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Publication numberUS3428033 A
Publication typeGrant
Publication dateFeb 18, 1969
Filing dateJun 1, 1967
Priority dateJun 1, 1967
Publication numberUS 3428033 A, US 3428033A, US-A-3428033, US3428033 A, US3428033A
InventorsLouis A Watts
Original AssigneeEmerson Electric Co
Export CitationBiBTeX, EndNote, RefMan
External Links: USPTO, USPTO Assignment, Espacenet
Pulse controlled mechanism security system
US 3428033 A
Images(5)
Previous page
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Description  (OCR text may contain errors)

Feb. 18, 1969 L- A. WATTS PULSE CONTROLLED MECHANISM SECURITY SYSTEM Sheet L. A. WATTS 3,428,033 PULSE CONTROLLED MECHANISM SECURITY SYSTEM' Feb. 18, 1969 Sheet 3 of 5 Filed June 1, 1967 N UE QMM wmm Feb. 18, 1969 1.. A. WATTS PULSE CONTROLLED MECHANISM SECURITY SYSTEM Sheet Filed June 1, 1967 mxx 1.. A. WATTS 3,428,033 PULSE CONTROLLED MECHANISM SECURITY SYSTEM F b. 1a, 1969 Sheet Filed June 1, 1967 l I l l I W $5 v many Feb. 1a, 1969 L, A, WATT 3,428,033

ULSE CONTROLLED MECHANISM SECURITY SYSTEM Filed June 1, 1967 Sheet 5 of 5 United States Patent 9 Claims ABSTRACT OF THE DISCLOSURE An ignition system for electrically fired internal combustion engines which includes a decoder key card in place of the conventional key, which, when inserted in a decoder receptacle energizes part of a circuit in an encoding reticle station. The insertion of a wrong key card actuates an alarm. An encoding reticle is mounted for rotation on a distributor shaft to expose detectors to patterned sequential energization. The pulsed energy from the detectors is fed into a logic network, thence through a variable delay to a high voltage coil connected to the distributor. The decoder key card also is arranged to cause the selective actuation of certain of the detector circuits and to prevent the actuation of others of the detector circuits. The pulses to the logic network are translated into a timed fire command in turn for each cylinder.

Background of the invention Auto theft is universally recognized as a continuing major problem. The great majority of automobiles stolen are stolen by relative novices who intend to use the stolen car for joy riding. They generally rely on some simple means to jump the ignition switch. Even among professional car thieves, however, the most common means of theft appears to be the use of hot wiring techniques. In present ignition systems, a set of breaker points driven by a cam on the distributor shaft sequentially interrupts the battery voltage to pulse the ignition coil, thereby transforming the low voltage D.C. battery voltage to a high voltage impulse. These high voltage pulses are routed to sparkplugs in the cylinders of the engine by a set of contacts operated from the distributor shaft. Since the timing and sequencing of the engine firing order are established only by the geometric configuration of the distributor, any means of connecting the vehicle battery or an auxiliary battery to the primary terminal of the spark coil will defeat a conventional key lock.

One of the objects of this invention is to provide an ignition system in which a key circuit does not admit of simple by-passing.

Another object is to provide a security system applicable to machines, dilferent from internal combustion engine ignition systems, which are, or can be controlled by electrical pulses.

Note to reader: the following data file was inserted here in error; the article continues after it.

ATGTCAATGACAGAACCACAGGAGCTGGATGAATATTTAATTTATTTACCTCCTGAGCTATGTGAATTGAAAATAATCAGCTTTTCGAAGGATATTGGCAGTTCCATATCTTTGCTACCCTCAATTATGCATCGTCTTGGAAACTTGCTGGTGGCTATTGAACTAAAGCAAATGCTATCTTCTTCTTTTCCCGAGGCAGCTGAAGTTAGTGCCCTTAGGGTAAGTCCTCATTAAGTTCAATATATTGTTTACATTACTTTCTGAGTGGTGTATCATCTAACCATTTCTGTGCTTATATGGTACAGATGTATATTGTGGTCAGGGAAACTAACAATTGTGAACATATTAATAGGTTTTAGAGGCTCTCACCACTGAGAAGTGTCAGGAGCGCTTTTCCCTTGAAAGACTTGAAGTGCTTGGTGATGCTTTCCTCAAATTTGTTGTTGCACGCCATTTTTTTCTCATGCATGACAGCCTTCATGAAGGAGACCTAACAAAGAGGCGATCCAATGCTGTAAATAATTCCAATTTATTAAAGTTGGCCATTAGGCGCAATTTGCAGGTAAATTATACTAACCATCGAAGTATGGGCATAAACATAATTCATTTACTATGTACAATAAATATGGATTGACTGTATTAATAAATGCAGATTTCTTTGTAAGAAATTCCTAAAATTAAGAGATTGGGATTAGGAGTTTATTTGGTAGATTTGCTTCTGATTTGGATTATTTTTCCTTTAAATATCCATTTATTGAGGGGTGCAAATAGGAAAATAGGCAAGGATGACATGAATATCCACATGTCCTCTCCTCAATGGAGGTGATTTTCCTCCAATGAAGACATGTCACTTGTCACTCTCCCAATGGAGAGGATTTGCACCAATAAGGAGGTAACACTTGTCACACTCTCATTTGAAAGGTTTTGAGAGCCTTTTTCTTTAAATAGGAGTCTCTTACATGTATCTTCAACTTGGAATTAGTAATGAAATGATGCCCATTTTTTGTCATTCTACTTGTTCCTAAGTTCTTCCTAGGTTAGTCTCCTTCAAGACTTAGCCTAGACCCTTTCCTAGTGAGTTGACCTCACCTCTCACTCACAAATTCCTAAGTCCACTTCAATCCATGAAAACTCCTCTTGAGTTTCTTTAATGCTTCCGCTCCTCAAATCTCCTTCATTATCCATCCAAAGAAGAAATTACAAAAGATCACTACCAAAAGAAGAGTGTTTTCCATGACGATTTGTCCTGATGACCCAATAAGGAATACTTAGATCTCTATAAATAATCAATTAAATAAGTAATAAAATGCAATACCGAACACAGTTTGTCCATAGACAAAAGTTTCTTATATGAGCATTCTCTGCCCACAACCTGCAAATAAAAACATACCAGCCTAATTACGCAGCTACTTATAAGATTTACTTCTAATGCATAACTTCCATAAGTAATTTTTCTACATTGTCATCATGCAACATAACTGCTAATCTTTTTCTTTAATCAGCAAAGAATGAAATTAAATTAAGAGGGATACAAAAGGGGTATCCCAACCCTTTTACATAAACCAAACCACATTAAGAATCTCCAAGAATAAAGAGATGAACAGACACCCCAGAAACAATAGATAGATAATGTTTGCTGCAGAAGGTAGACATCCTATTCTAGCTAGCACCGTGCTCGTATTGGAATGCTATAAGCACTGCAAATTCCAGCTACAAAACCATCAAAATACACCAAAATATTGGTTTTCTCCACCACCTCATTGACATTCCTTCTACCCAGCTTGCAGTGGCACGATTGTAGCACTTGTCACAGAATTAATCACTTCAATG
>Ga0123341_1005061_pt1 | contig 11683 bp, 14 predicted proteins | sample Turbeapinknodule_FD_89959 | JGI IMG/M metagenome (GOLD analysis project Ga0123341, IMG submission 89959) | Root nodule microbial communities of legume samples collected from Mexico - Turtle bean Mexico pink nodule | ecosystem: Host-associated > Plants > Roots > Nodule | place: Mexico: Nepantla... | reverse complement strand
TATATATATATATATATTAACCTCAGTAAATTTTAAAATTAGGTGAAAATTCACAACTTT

Still another object is to provide such a security system in which a computer can be used to assign, embody and remember unique individual codes for each machine.

Other objects will become apparent to those skilled in the art in the light of the following description and accompanying drawing.

Summary of the invention In accordance with this invention, generally stated, a pulse controlled mechanism security system is provided for machines which are or can be controlled by electrical speed of the machine, the pulse generating means producing a cyclic pulse pattern, which, however, is not a direct function of the cycle to be controlled and which also produces confusion patterns. The pulse generating means are electrically connected to a logic network which converts the pulse pattern to sequential firing signals. The logic network is electrically connected to control the operation of the machine, as, for example by controlling the energization of the electrical explosion actuating means in an internal combustion engine in proper firing order, when the proper pulse pattern is transmitted to the logic network.

An example of this basic system is the provision, in an automobile internal combustion engine, of a multi-faceted cam and multiple breaker points instead of the conventional cam and breaker point assembly, and the connection of these breaker points to a logic unit sealed into a module, with a conventional ignition lock. In this arrangement, the ignition lock serves only to complete a circuit, inside the sealed module, to the logic unit. The pulses from the breaker points trigger a firing signal to the spark coil at the moment the distributor reaches the distributor point for each spark plug. This system renders the common keyswitch hot-wire proof, since connecting the battery to the coil will permit no interruption of the DC. voltage which is necessary to transform the low-potential signal to a highvoltage spark, and connecting wiring from the breaker points to the spark coil directly, by-passing the decoding action of the logic unit, will cause improper timing and misfiring of the engine. This system, however, has the disadvantage that a master key will operate the system just as a master key now will operate the ignition system. It also has the disadvantage, with the multi-faceted cam and breaker points located in :a distributor, that the pulse pattern of the breaker points can be determined either by inspection or by a simple testing device, and, conceivably, an auxiliary master logic module could be devised to defeat the system.